• Next the Rams went defense for the first time and selected Josh Forrest, a linebacker from Kentucky. I can't say I was a fan of this pick. I feel this way for multiple reasons. The first being that I truly believe he was going to go undrafted, and already only having mid to late round picks at your disposal following the trade to number one, you have to be very selective with who you pick, more than usual. Another reason is simply I thought they had other places they could have gone with the pick. At the time of his selection players like WR Kolby Listenbee, FS Jordan Lucas, CB Harlan Miller, WR Charone Peake, RB Keith Marshall, WR Kenny Lawler (would have been great for Goff from the slot with their already existent chemistry), and linebackers Tyler Matakevich and Scooby Wright -- who I thought were both head and shoulders above Forrest and had they tested better would have been fourth round picks -- were all available. It's hard for me to say this was the right move.
    (My grade: F; TST Instant Draft Grade: B)
  • Finally the Rams wrapped it up with the selection of another player that flew far under the rader. Though considering the season that he had -- he led the county in receiving -- it's hard to figure out why. Mike Thomas, had to live his special day in the shadow of another Michael Thomas, the higher rated receiver out of Ohio State. I didn't watch anything on him pre-draft, even though I was told repeatedly to do so by a friend. But once I sat down and studied the kid, I came away highly impressed and gave him a third round grade. Which would indicate he was a steal for the Rams in the sixth round. (My grade: A-; TST Instant Draft Grade: A)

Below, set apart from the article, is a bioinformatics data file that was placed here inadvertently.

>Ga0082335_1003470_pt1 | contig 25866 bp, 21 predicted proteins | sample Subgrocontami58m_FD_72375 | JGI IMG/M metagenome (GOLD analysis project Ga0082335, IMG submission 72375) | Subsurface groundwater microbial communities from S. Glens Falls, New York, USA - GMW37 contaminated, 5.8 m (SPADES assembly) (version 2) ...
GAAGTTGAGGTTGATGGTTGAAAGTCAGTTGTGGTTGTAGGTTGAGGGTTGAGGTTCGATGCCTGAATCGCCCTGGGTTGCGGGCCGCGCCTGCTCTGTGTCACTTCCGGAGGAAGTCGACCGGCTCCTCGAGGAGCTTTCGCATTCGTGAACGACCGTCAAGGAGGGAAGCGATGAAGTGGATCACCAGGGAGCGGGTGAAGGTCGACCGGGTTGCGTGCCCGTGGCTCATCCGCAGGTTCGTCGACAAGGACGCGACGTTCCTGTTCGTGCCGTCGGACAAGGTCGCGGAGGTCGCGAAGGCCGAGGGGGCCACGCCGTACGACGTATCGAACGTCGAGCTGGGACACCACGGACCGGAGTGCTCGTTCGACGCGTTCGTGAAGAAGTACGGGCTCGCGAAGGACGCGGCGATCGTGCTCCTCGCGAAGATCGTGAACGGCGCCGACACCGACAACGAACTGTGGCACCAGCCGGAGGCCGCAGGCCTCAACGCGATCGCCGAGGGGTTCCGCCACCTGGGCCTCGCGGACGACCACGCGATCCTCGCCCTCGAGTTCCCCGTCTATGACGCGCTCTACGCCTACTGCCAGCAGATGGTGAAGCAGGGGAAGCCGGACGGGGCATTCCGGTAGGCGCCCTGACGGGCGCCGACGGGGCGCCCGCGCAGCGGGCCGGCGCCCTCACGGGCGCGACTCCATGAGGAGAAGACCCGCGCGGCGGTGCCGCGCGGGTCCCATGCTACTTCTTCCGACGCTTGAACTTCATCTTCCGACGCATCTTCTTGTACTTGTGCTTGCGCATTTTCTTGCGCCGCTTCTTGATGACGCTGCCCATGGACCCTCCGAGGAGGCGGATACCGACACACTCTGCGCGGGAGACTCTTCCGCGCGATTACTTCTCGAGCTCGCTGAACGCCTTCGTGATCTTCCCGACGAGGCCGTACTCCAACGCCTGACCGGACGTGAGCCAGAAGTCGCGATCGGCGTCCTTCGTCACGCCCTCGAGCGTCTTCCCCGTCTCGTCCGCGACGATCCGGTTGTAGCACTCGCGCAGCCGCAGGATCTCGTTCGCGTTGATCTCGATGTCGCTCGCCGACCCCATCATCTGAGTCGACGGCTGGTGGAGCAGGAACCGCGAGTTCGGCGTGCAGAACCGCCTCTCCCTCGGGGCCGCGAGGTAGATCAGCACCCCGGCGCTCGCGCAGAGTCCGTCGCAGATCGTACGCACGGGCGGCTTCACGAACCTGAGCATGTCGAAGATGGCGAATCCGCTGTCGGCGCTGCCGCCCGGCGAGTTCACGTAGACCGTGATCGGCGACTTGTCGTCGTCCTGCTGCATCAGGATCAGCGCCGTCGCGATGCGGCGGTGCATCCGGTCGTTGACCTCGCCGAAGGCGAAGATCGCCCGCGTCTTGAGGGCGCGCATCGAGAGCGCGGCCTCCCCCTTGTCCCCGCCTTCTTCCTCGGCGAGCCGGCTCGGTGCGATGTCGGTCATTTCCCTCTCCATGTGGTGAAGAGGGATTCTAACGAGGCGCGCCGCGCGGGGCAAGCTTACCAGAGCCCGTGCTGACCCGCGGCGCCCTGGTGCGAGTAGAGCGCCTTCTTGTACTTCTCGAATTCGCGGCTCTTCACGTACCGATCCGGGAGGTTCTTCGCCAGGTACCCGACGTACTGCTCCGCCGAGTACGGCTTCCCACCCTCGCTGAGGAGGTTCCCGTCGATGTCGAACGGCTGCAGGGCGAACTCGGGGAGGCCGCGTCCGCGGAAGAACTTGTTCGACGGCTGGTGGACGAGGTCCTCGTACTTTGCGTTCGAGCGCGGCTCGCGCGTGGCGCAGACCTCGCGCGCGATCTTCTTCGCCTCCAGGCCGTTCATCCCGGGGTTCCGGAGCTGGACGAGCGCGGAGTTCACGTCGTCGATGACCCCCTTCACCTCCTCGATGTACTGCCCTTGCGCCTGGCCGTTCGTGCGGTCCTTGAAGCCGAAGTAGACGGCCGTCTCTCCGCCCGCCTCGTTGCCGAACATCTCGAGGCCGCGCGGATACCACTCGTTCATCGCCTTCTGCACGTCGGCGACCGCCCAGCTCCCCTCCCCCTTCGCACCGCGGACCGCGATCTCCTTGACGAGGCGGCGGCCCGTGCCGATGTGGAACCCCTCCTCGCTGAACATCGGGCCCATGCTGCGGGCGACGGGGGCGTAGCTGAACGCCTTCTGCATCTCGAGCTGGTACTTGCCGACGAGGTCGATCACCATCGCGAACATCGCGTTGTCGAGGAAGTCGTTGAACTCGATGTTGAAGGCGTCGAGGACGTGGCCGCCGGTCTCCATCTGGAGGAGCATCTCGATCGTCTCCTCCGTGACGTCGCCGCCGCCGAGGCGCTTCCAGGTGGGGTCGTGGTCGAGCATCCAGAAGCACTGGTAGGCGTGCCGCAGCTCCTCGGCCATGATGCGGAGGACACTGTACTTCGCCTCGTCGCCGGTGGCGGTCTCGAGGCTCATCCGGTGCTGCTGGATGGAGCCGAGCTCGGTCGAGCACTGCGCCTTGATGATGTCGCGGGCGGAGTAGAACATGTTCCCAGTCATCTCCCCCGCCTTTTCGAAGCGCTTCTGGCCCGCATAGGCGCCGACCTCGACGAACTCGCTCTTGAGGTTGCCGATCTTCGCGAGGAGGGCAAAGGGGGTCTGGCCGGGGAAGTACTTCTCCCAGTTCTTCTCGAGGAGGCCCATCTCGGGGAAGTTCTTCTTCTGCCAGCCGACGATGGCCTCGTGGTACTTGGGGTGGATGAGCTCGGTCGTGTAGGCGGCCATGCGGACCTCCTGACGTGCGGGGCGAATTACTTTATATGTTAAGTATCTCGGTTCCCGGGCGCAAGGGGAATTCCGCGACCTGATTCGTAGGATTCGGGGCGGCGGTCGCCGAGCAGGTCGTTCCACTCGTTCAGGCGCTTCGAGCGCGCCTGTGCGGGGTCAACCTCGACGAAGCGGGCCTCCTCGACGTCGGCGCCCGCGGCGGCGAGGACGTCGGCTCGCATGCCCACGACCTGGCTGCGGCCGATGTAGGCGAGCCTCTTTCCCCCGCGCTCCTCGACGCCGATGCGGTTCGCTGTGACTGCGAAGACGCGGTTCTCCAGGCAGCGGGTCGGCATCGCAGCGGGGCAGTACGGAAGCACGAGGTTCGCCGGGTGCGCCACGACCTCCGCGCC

There's no way of saying without seeing the players play who was a hit and who was not. That's not the point of grading picks. The grades are based off of what we do know. The things like what they did in college, who they did it against, their physical abilities, when they were drafted and the needs they filled. With that in mind, I give the Rams:

My Overall Draft Grade: B- (see other grades here)

So as it stands, the Rams at this point no longer have James Laurinaitis, Chris Long, Jared Cook, Janoris Jenkins, or Rodney McLeod. So  who was brought in to replace those players?

With the departure of Laurinaitis, the Rams had a plan in place. They simply decided to move Alec Ogletree over from the outside to the middle. This was a no-brainer, and easily the best move to make. Ogletree was Laurinaitis' understudy from day one, and brings athleticism Laurinaitis has only dreamed of. The next question is who replaces Ogletree outside? Enter Mark Barron on a more permanent basis. However, I hated his contract. It was the exact same offer they gave to Jenkins, which would imply he is the same caliber player, moreso $9 million a year implies he is top three in the league at his position. While he was good last year, he was not that good.